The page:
When are public records NOT really public? When they're TxDOT's
San Antonio Express-News
A brewing controversy has shed light on a 1997 state law that could hamper public discussion of toll-road studies.
When Terri Hall of San Antonio Toll Party recently asked for a feasibility study on Bandera Road toll lanes, the Texas Department of Transportation demanded she sign an agreement that says she wouldn't share the information with anyone without state permission.
"This is really crossing the line, for TxDOT to try and block us from finding out what they're doing on something so major like this," Hall said.
The law allows the state to copyright studies, maps, planning documents, designs, manuals and other materials and control how they're publicly distributed, TxDOT attorney Sharon Alexander said.
Just how people are supposed to get permission to discuss or distribute copyrighted public records isn't clear. Alexander said she didn't see a problem with people reciting such information in speeches or debates but putting it on the Web would need state approval.
"I'm not trying to defend the idea, I'm just saying that's my understanding of it," she said.
Also, nobody has explained what's so valuable about the Bandera toll-lane study. TxDOT engineers say they're worried that the report, which is preliminary, could be construed as final. But Alexander said that's not a legitimate concern under public information laws.
"The public is entitled to consider the numbers that we're considering and give us their feedback," she said.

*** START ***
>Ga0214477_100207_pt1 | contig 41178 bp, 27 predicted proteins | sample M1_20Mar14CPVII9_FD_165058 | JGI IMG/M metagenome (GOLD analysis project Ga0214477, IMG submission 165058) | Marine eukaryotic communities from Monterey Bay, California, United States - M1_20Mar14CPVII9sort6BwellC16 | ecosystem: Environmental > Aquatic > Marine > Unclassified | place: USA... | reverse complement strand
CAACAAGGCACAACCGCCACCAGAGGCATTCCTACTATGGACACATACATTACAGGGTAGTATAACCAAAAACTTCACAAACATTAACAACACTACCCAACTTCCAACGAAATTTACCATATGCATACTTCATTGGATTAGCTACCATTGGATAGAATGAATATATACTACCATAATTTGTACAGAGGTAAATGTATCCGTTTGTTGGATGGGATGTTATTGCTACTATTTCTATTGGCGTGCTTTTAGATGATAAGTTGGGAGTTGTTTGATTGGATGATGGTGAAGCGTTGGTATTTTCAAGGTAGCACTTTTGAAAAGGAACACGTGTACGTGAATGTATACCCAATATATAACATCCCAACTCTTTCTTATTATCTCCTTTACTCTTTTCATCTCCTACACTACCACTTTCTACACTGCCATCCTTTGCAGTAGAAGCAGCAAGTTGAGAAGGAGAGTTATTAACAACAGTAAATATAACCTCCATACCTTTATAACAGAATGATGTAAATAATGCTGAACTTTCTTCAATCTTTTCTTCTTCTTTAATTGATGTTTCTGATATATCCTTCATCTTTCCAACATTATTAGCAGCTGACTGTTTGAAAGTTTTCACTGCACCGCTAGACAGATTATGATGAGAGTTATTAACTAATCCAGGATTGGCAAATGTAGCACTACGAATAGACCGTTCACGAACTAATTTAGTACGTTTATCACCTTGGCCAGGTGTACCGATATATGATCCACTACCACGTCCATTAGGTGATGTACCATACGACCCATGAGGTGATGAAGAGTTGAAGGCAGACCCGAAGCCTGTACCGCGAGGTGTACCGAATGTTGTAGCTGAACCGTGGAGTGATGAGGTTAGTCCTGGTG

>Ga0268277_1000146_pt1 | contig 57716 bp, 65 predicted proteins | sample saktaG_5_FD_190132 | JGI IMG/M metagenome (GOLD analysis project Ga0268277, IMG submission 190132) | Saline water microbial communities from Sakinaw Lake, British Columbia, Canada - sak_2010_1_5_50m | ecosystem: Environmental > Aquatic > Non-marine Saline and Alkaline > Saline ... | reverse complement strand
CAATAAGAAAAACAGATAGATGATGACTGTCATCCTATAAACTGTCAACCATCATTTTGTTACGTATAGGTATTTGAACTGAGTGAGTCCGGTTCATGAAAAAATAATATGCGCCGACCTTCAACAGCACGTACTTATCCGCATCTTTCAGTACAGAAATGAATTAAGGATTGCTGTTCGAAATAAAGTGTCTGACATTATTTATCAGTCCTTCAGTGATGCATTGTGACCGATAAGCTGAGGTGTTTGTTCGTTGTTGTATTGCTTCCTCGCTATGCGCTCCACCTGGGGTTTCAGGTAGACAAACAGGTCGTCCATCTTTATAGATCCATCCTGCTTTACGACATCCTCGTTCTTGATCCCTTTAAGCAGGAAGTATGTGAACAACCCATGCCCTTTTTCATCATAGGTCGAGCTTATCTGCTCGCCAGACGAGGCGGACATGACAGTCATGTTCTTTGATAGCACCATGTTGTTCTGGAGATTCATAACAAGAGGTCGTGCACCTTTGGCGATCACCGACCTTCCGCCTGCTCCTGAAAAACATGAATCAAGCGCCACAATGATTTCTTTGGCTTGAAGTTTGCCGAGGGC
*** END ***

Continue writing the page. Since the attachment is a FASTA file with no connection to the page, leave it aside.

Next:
The issue might have come up sooner when Hall asked for studies on toll lanes and ramps for U.S. 281, Loop 1604, Interstate 35 and Wurzbach Parkway, but Alexander said she believes those studies had already been made public and therefore didn't seek a gag agreement.
On Thursday, the department determined that the Bandera Road study had also already been made public and decided to drop its request for a nondisclosure agreement.
But gaping questions remain on how a slew of additional feasibility studies for more than 70 miles of planned toll roads in San Antonio will be handled when completed. Multiple studies are expected in coming years for proposed projects overseen by TxDOT and the Alamo Regional Mobility Authority.
Apparently, officials could opt for nondisclosure agreements on any or all of those reports.
"I don't know," mobility authority Chairman Bill Thornton said. "You're hitting me with something I haven't heard of or thought of."
TxDOT officials couldn't be reached for further comment.
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